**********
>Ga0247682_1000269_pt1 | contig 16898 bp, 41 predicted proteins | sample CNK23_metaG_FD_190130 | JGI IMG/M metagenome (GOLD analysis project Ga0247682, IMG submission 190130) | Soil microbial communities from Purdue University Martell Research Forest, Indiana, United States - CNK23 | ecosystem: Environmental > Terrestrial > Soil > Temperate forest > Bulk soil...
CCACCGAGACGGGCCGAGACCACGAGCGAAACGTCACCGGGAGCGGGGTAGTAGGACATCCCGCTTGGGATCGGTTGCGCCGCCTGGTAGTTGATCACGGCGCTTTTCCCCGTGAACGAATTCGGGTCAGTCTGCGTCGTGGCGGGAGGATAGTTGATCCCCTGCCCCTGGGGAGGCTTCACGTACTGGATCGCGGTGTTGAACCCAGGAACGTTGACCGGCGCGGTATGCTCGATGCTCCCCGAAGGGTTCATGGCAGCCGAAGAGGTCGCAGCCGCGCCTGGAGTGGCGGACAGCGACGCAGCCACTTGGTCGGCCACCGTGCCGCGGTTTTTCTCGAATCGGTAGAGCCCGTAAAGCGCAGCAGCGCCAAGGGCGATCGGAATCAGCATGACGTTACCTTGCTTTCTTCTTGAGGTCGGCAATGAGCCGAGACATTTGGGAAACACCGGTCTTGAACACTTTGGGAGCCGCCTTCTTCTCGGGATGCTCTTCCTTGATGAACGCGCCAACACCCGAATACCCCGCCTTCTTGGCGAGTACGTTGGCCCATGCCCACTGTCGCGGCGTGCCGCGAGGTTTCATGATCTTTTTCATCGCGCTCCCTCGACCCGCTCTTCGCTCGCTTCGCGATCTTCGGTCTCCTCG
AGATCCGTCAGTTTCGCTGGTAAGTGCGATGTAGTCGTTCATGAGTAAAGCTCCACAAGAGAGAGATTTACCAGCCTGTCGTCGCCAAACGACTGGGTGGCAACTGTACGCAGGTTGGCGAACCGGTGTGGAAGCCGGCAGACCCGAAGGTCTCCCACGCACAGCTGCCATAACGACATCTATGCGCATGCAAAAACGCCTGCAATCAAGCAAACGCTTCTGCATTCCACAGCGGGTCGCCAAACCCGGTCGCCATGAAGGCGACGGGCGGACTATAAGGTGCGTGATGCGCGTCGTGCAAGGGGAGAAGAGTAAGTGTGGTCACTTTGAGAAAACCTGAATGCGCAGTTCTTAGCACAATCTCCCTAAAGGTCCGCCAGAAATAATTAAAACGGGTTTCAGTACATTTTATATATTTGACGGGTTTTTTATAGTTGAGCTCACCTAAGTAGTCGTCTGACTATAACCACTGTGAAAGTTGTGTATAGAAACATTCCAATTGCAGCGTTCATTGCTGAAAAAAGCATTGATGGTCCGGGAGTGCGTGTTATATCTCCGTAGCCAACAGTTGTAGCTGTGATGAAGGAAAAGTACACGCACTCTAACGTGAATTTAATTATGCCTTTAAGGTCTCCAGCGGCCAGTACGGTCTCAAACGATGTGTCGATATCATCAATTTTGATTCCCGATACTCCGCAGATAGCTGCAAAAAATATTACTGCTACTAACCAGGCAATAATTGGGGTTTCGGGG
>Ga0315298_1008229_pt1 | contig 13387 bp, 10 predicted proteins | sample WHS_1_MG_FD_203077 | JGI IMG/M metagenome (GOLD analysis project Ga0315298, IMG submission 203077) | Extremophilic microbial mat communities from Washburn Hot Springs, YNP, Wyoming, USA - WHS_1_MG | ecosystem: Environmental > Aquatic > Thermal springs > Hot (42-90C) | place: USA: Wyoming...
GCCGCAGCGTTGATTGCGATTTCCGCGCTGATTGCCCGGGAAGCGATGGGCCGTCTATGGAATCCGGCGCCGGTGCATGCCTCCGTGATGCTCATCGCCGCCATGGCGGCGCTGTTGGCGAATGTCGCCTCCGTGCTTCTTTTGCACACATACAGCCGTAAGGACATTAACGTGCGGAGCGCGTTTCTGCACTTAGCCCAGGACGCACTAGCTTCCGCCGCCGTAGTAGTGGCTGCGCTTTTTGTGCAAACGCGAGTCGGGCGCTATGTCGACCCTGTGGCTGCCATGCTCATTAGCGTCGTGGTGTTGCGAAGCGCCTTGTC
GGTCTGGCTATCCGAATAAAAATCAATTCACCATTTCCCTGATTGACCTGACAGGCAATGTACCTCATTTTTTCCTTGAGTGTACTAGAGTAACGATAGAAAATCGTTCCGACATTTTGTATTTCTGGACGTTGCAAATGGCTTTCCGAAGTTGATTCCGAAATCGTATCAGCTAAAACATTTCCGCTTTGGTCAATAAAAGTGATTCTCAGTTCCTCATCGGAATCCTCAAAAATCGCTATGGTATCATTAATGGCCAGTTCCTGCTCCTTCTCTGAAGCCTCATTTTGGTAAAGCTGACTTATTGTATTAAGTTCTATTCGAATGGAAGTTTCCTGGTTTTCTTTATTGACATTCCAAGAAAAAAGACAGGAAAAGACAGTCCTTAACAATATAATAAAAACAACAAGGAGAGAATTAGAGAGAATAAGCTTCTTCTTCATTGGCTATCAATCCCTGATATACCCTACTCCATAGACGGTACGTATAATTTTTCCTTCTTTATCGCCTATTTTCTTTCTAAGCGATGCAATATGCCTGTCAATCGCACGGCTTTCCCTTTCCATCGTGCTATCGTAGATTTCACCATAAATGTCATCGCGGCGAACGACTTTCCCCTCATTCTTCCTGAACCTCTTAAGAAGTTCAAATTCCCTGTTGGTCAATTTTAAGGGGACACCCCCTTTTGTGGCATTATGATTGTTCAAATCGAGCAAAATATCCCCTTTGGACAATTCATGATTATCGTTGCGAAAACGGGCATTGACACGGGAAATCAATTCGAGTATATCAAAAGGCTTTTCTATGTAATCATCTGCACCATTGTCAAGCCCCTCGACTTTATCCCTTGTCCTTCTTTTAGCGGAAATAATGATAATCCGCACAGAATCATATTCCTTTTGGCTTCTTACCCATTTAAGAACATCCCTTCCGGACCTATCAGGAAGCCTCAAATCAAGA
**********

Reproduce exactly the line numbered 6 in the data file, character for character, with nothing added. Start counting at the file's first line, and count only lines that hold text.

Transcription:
GGTCTGGCTATCCGAATAAAAATCAATTCACCATTTCCCTGATTGACCTGACAGGCAATGTACCTCATTTTTTCCTTGAGTGTACTAGAGTAACGATAGAAAATCGTTCCGACATTTTGTATTTCTGGACGTTGCAAATGGCTTTCCGAAGTTGATTCCGAAATCGTATCAGCTAAAACATTTCCGCTTTGGTCAATAAAAGTGATTCTCAGTTCCTCATCGGAATCCTCAAAAATCGCTATGGTATCATTAATGGCCAGTTCCTGCTCCTTCTCTGAAGCCTCATTTTGGTAAAGCTGACTTATTGTATTAAGTTCTATTCGAATGGAAGTTTCCTGGTTTTCTTTATTGACATTCCAAGAAAAAAGACAGGAAAAGACAGTCCTTAACAATATAATAAAAACAACAAGGAGAGAATTAGAGAGAATAAGCTTCTTCTTCATTGGCTATCAATCCCTGATATACCCTACTCCATAGACGGTACGTATAATTTTTCCTTCTTTATCGCCTATTTTCTTTCTAAGCGATGCAATATGCCTGTCAATCGCACGGCTTTCCCTTTCCATCGTGCTATCGTAGATTTCACCATAAATGTCATCGCGGCGAACGACTTTCCCCTCATTCTTCCTGAACCTCTTAAGAAGTTCAAATTCCCTGTTGGTCAATTTTAAGGGGACACCCCCTTTTGTGGCATTATGATTGTTCAAATCGAGCAAAATATCCCCTTTGGACAATTCATGATTATCGTTGCGAAAACGGGCATTGACACGGGAAATCAATTCGAGTATATCAAAAGGCTTTTCTATGTAATCATCTGCACCATTGTCAAGCCCCTCGACTTTATCCCTTGTCCTTCTTTTAGCGGAAATAATGATAATCCGCACAGAATCATATTCCTTTTGGCTTCTTACCCATTTAAGAACATCCCTTCCGGACCTATCAGGAAGCCTCAAATCAAGA